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Thread: Mini Max Jointer/Planer Mobility Help, Please...

  1. #1

    Mini Max Jointer/Planer Mobility Help, Please...

    I have a MM FS30 Smart, that I wish to use Footmaster leveling castors on. The J/P four corners are basically hollow legs, however inside the outer corner of each leg, there is an M12 bolt welded in place. I suppose these bolts are to be used for their M12 leveling bolts, that did not come with my machine. I may be answering my own question, but can I use these to mount leveling castors to?

  2. #2
    Join Date
    Dec 2013
    Location
    Houston, TX
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    20
    Derek,
    I installed a set of Zambus Carrymaster AC-600S casters on my FS30 Classic jointer/planer in 2014. The AC-600 S is a center-bolt mount caster. The bolt screws directly into a nut on (in) the bottom of the FS30 leg. The FS30 caster-mounting nut thread is M12-1.75. In 2014 I paid $213 (including shipping and tax) for a set of 4 casters. The AC-600S caster specs are: Maximum Load Capacity with 1 Caster - 660 Lbs. Recommended Load Capacity with 4 Casters - 2,640 Lbs. The AC-600S came standard with M12 all-thread bolts. The bolts are approximately 2.25-in. long. The FS30 weighs about 650 lb without the mortising attachment. The machine rolls quite easily. I suggest not ordering a less stout caster. The leveling adjusters seem reasonably easy to operate considering the load. To me, the weakest part is the caster-mounting nut. The nut is simply tack-welded inside the base of the leg. The AC-600 leveling adjustment worked great for my slightly sloping garage floor.

    Loran Galey

  3. #3
    Robert, thanks for the advice, especially since you've done it yourself. Those tac welds had me concerned, but looking at it, seems like the load would mainly rest on the corner of the leg, contacting the castor mounting surface. That said, it's still not ideal, so I was hoping that someone who has gone before me, like yourself, would chime in and tell me their experience. I'll certainly be careful when moving it around, but once in place, I'll lower the levelers. I do have those seams in the garage floor to manage, but I'll be careful there. Thanks again!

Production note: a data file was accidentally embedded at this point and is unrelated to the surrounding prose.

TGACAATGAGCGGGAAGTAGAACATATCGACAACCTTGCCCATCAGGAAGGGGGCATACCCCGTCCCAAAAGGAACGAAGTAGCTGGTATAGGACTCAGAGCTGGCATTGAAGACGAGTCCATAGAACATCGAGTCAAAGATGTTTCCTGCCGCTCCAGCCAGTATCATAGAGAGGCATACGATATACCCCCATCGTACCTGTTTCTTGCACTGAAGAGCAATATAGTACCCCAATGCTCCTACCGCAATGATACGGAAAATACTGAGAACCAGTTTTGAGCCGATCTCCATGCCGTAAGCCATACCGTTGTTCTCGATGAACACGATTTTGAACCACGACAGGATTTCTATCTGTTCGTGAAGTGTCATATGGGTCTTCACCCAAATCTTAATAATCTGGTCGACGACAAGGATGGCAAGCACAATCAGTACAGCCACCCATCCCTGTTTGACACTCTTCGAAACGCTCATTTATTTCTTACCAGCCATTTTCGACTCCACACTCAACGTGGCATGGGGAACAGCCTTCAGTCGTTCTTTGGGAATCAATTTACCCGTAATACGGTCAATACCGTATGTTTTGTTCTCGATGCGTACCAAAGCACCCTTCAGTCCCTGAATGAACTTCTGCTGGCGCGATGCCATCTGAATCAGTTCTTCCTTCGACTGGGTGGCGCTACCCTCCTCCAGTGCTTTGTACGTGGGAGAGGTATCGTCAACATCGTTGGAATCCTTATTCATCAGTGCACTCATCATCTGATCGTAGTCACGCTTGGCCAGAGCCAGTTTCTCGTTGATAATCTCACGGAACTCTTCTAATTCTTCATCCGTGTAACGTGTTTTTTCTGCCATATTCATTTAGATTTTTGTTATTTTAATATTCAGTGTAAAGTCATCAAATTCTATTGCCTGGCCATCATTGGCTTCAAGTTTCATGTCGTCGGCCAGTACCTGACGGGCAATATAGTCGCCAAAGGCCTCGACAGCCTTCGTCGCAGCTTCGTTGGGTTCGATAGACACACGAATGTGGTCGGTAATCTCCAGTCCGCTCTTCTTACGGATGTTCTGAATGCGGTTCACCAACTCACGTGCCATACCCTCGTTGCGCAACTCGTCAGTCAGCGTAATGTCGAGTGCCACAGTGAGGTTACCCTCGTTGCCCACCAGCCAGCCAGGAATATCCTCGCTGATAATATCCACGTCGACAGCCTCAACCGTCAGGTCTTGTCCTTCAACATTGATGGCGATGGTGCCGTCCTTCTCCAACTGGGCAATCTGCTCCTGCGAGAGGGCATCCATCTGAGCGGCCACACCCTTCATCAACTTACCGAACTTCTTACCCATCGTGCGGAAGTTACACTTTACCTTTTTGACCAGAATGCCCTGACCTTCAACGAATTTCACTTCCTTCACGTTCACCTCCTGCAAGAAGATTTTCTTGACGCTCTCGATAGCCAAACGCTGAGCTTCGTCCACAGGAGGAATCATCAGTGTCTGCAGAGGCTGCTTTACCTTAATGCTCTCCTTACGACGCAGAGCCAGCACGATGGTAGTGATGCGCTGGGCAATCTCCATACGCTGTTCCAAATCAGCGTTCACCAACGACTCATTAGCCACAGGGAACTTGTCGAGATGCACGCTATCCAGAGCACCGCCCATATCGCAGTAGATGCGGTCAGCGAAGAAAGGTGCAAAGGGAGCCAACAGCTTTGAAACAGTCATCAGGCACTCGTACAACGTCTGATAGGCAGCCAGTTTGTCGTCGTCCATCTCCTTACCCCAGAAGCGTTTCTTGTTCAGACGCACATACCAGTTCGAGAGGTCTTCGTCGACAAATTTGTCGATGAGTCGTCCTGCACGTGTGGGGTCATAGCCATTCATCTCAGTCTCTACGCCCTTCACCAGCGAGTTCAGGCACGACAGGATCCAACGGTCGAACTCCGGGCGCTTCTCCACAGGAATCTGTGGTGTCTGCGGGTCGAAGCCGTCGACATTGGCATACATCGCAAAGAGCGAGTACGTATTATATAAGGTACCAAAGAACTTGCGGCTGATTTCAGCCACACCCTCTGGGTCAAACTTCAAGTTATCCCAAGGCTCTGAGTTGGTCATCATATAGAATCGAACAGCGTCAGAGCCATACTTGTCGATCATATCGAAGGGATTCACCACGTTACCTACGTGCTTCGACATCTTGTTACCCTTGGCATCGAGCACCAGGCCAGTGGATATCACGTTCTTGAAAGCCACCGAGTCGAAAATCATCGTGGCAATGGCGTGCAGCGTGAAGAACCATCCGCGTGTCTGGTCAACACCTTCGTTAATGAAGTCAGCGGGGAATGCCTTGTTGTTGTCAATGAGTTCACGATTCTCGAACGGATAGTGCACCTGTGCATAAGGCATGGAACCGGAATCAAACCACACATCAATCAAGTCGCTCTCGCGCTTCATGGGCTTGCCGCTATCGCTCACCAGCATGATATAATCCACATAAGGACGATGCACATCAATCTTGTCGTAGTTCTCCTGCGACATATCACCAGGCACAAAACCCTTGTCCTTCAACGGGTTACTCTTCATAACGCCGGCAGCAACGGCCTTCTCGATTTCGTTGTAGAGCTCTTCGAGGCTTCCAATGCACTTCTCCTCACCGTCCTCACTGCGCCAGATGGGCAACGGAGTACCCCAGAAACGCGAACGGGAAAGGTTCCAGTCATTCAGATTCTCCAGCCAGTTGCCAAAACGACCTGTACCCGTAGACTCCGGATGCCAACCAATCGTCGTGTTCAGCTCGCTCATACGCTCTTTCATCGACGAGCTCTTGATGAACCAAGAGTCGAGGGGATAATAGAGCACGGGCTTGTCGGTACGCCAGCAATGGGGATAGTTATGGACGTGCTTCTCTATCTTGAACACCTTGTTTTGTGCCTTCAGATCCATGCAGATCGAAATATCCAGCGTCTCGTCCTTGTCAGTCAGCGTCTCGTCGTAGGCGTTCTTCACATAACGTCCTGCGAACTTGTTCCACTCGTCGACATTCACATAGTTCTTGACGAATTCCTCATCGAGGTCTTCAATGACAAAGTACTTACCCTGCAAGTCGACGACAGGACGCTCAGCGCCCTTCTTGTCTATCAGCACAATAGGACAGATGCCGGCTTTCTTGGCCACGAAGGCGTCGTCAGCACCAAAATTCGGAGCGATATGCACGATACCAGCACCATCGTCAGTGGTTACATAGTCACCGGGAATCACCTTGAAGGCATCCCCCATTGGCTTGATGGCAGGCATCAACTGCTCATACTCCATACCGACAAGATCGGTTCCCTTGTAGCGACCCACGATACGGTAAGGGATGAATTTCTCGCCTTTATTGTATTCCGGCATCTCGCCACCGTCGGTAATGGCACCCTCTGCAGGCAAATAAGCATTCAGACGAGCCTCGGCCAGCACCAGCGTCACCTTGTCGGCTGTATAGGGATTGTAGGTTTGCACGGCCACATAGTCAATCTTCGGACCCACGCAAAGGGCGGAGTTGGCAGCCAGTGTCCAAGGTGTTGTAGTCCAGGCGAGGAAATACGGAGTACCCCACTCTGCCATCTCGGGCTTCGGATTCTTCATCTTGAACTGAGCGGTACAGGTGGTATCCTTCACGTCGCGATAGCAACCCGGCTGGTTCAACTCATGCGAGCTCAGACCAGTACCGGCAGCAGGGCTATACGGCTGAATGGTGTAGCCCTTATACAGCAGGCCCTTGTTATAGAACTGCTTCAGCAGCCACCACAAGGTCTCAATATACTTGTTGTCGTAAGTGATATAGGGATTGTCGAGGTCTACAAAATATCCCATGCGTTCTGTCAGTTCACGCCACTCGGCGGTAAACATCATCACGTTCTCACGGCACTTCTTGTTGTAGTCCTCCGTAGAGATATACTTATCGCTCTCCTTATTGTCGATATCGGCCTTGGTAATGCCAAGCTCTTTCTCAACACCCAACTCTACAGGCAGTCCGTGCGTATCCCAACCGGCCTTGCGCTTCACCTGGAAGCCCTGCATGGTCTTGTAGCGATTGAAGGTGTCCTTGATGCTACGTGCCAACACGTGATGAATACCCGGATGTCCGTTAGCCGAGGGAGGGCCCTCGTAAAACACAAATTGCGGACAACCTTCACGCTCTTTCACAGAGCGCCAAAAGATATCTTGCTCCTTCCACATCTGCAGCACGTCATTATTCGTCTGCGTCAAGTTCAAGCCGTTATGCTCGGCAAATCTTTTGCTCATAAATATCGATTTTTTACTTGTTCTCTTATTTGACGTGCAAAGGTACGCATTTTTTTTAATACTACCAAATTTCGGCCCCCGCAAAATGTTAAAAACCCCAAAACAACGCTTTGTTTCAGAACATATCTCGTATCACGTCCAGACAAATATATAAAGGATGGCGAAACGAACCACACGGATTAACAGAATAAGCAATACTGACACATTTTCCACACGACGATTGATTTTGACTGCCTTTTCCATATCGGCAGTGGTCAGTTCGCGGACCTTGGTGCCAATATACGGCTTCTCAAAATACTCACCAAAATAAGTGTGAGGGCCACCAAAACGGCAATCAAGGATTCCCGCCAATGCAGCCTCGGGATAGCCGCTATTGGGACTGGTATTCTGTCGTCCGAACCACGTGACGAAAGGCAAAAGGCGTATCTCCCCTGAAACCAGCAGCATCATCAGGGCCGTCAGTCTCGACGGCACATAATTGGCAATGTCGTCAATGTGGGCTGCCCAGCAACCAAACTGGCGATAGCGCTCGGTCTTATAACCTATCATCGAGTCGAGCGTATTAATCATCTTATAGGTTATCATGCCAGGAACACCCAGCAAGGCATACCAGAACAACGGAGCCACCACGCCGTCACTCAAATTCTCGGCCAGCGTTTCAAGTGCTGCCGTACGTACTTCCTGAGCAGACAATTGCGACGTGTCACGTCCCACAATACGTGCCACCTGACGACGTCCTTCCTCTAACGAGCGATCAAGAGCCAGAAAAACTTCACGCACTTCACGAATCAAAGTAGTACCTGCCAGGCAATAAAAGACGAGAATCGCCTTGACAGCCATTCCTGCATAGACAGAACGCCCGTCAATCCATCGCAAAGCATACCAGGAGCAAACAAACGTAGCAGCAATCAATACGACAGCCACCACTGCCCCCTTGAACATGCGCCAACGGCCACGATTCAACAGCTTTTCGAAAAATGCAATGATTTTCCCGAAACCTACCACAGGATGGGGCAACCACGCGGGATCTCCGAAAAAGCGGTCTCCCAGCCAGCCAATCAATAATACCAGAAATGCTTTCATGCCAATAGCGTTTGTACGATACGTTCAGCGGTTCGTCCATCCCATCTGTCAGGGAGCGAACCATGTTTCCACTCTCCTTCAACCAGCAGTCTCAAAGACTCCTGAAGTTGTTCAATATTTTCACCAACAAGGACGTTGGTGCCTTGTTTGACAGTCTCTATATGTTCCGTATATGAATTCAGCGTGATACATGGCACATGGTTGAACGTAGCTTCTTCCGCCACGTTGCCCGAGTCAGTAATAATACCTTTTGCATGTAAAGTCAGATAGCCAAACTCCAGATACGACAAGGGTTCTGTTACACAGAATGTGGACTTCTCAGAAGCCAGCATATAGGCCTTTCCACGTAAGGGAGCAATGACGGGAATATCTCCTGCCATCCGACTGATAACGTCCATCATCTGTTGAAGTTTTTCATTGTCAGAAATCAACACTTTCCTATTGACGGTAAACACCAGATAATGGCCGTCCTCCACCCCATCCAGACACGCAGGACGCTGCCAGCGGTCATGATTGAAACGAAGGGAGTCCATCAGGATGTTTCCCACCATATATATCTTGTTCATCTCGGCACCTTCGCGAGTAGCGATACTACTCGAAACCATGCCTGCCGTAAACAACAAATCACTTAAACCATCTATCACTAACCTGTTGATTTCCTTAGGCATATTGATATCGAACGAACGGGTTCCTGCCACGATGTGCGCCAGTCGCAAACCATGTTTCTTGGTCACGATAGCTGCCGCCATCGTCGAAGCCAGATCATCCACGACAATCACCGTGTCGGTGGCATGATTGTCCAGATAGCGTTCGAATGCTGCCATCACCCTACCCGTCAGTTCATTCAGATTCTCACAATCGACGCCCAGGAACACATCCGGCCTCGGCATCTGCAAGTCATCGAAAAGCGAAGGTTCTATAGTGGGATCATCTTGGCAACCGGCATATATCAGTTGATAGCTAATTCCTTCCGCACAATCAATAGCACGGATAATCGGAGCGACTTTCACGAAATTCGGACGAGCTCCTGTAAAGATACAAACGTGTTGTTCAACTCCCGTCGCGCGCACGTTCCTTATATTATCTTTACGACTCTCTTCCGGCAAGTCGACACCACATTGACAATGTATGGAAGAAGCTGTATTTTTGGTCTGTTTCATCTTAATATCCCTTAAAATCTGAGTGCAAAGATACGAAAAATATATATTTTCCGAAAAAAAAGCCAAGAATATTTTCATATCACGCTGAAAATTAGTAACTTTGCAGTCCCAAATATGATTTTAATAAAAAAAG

Just dawned on me...what I could do is to place a metal plate between the castor mount and the leg bottom. Everything would bolt in place and the weight could be more evenly distributed. Think that would work out OK?
    Last edited by Derek Arita; 11-26-2016 at 9:44 PM.

  4. #4
    Join Date
    Feb 2008
    Location
    NE Connecticut
    Posts
    539
    Derek,

    I posted a review of a mobile base that might work for you. I use it on my MM FS41 Classic. I paid $150 for the base at Woodcraft. After checking out the prices on Zambus casters, it feels like quite a deal.

    Here's the link to my review: http://www.sawmillcreek.org/showthre...e-Base-PM-3500.


  5. #5
    Join Date
    Mar 2003
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    SE PA - Central Bucks County
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    49,622
    The one comment I feel a need to make is to insure that your mobility solution for the J/P leaves the machine fully "grounded" when it's in place to be used. You want it solid on the floor, in other words. That's one of the reasons that the "native" mobility solutions for many of these larger machines (J/P, BS, etc.) were designed such that the wheels are not on the floor once they are parked. Believe it or not, steel and cast iron are flexible, so proper leveling is a best practice.
    --

    The most expensive tool is the one you buy "cheaply" and often...

  6. #6
    Jim, very true. Right now the machine is on a 3-point mobile base, which means it finds it's own level, if you know what I mean. Once on 4 points, I would simulate that 3-point distribution, then lower the feet to support it. Hope you can visualize that from my explanation...

  7. #7
    Join Date
    Mar 2003
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    SE PA - Central Bucks County